This was a book absolutely packed with characters whose names began with 'H'. Needless to say they all got a little confusing at times. I was quite amused that the Pole was the instant suspect for a lot of the villagers. How little we have moved on, alas. I like Heyer's stories, although she does seem to enjoy coming up with characters I can't help but dislike.


Venice
by Lynne Connolly
Published by Samhain Publishing Ltd
Print Book
ISBN 13 9781605045641

http://www.bookdepository.co.uk/Venice-Lynne-Connolly/9781605045641

Blurb:
At long last, it is Lord and Lady Strang’s wedding day. Yet no sooner do Richard and Rose leave their wedding breakfast than two shots ring out, forcing a hasty change in honeymoon plans. Instead of traveling together by yacht, Richard goes on ahead, making sure the road to Venice is safe for his beloved.

Rose is by no means alone, however. Along her journey by packet, coach, even mule, she befriends young couple, the Ravens, who have a strange confession to make. They are traveling incognito—and are really the newlywed Lord and Lady Strang!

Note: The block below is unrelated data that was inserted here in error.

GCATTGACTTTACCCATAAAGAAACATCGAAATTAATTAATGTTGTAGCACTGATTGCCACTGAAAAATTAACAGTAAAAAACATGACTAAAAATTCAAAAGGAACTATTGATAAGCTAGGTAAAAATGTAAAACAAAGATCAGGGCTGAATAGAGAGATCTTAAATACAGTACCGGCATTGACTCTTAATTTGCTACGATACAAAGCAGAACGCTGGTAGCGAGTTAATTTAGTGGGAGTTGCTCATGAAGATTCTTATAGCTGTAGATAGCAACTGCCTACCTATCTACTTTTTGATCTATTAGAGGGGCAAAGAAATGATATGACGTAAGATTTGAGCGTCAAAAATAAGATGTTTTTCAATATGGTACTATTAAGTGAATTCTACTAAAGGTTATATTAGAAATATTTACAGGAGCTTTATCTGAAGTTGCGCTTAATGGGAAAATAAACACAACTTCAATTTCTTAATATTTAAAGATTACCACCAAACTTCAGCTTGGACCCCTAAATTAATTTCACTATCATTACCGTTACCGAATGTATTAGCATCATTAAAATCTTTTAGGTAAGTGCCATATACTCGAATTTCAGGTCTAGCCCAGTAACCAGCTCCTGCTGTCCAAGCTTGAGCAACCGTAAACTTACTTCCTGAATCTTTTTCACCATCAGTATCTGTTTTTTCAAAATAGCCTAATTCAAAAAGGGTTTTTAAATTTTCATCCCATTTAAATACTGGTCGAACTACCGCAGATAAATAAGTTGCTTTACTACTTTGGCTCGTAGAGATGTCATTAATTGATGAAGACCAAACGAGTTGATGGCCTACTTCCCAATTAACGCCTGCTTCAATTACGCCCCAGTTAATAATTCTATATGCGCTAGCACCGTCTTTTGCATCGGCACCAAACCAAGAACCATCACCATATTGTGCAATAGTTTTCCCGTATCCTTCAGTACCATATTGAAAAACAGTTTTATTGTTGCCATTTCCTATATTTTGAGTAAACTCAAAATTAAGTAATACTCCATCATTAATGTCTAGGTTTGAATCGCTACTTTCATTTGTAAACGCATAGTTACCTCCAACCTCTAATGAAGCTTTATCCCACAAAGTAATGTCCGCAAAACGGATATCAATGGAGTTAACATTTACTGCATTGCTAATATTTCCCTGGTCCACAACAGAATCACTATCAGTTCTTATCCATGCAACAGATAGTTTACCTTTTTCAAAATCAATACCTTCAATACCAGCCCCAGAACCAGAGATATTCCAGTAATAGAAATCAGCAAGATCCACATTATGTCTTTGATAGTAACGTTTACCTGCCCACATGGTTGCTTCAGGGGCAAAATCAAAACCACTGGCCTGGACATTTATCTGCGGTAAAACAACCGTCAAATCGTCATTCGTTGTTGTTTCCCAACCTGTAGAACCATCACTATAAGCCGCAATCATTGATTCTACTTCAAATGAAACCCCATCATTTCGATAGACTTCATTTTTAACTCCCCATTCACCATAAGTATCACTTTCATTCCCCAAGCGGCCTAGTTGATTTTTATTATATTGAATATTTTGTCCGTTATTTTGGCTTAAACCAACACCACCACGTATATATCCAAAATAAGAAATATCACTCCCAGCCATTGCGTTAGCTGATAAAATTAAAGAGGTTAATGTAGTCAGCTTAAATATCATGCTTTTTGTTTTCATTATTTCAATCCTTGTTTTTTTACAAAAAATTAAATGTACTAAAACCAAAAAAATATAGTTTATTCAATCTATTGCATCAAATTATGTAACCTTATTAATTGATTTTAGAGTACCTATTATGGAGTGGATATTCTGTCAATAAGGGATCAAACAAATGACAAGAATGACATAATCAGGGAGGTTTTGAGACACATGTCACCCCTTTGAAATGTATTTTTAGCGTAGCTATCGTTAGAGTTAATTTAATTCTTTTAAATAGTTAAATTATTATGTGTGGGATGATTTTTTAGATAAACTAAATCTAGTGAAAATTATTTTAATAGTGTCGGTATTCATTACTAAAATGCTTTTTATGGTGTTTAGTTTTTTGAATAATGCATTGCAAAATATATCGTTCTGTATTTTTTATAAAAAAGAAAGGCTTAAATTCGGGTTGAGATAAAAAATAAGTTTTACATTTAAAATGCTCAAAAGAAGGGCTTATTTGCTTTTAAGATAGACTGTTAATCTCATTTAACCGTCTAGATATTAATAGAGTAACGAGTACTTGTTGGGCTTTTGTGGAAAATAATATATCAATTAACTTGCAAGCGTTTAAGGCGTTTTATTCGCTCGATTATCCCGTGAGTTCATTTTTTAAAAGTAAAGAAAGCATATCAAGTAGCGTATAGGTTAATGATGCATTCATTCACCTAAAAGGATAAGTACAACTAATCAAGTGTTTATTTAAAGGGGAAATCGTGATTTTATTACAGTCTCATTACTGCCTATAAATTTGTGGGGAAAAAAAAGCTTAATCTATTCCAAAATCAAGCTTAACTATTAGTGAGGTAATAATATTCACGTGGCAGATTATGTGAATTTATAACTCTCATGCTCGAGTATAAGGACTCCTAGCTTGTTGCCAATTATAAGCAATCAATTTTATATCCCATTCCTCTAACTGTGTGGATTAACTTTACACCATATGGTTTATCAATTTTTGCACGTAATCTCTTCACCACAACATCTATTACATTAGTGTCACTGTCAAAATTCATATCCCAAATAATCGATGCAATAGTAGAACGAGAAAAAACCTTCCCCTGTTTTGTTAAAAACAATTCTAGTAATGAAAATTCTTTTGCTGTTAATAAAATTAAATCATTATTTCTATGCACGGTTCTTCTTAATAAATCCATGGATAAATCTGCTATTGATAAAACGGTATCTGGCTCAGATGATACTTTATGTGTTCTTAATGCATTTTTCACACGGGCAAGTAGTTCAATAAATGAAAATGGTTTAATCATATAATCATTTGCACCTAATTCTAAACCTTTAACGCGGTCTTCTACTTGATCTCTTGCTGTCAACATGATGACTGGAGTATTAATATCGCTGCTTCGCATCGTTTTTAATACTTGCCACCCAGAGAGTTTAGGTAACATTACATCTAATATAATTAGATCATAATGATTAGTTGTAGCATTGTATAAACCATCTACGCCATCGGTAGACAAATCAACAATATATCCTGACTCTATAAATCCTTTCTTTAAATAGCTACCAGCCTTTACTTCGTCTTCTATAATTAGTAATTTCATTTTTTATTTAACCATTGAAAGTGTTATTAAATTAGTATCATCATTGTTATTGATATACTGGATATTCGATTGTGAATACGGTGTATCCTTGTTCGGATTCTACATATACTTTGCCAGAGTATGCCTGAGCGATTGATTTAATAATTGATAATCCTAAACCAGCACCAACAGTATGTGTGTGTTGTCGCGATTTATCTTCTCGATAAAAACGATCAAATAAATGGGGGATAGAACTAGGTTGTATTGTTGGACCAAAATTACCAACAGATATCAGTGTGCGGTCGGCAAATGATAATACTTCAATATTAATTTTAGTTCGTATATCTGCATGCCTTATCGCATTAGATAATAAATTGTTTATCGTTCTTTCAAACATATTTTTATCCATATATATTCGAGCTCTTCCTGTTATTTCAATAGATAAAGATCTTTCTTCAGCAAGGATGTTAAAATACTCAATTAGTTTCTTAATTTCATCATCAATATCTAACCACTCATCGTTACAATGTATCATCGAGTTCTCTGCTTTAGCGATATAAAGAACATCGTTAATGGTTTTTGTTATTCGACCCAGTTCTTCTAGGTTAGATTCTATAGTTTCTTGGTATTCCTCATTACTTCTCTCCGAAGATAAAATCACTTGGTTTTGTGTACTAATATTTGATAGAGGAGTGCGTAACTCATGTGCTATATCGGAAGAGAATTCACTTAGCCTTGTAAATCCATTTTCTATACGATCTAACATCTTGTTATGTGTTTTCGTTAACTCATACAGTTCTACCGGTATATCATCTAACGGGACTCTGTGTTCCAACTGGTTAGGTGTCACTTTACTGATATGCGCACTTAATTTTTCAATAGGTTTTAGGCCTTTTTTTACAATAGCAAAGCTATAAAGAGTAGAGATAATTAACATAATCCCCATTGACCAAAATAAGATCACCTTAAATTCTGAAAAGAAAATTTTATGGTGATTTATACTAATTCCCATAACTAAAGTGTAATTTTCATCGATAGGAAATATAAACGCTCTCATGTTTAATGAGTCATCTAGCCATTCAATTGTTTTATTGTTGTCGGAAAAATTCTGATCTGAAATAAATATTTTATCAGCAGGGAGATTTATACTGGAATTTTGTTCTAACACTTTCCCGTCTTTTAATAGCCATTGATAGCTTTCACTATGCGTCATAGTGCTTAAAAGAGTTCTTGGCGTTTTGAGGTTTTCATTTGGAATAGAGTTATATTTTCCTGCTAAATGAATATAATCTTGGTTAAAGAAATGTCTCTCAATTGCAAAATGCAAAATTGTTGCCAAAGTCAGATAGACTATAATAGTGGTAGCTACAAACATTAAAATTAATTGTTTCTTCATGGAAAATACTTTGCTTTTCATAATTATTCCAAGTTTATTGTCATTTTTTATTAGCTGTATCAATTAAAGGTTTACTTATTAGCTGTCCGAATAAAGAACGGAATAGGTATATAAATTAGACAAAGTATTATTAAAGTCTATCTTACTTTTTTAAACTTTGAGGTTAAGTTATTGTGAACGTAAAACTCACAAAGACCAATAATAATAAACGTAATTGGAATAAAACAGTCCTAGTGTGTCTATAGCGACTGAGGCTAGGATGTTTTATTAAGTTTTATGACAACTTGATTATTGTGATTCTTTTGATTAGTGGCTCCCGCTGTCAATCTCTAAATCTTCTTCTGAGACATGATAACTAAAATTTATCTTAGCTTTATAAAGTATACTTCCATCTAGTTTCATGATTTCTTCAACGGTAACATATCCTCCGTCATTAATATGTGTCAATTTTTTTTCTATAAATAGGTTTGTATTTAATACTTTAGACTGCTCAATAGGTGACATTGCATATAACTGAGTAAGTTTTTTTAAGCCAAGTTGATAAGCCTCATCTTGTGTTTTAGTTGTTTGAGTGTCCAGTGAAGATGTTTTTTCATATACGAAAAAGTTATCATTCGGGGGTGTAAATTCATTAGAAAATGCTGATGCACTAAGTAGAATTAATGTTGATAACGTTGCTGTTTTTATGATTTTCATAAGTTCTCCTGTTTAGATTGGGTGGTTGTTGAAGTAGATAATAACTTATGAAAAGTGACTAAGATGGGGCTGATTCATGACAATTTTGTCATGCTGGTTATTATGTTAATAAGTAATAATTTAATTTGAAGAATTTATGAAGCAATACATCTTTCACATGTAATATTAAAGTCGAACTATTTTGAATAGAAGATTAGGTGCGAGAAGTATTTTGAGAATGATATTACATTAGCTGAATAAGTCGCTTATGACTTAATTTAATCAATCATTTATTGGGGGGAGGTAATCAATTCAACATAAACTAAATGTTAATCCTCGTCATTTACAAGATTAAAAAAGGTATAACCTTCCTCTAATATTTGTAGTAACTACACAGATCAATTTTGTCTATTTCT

Once reunited in Venice, Richard and Rose heat up the sheets, making Richard consider the delightful possibility of keeping his wife in bed for the rest of their stay. Except Venice is as full of knaves as London, and one of them is still trying to find them with a bullet.

The Ravens could hold the key to the assassination attempts. Or perhaps they are playing a deadly game of their own...

Another delightful historical romp with explosions and a collection of characters who can't help but have adventures wherever they happen to be. Once again Gervase got to be an action hero, in conjunction with the two main characters, and once again there were explosions (though not caused by G this time). It's been too long since I was in Venice myself. This book made me want to visit again (although more quietly than in the book).
Tags: audio books, print books, reviews
Subscribe
  • Post a new comment

    Error

    default userpic

    Your reply will be screened

    Your IP address will be recorded 

    When you submit the form an invisible reCAPTCHA check will be performed.
    You must follow the Privacy Policy and Google Terms of use.
  • 4 comments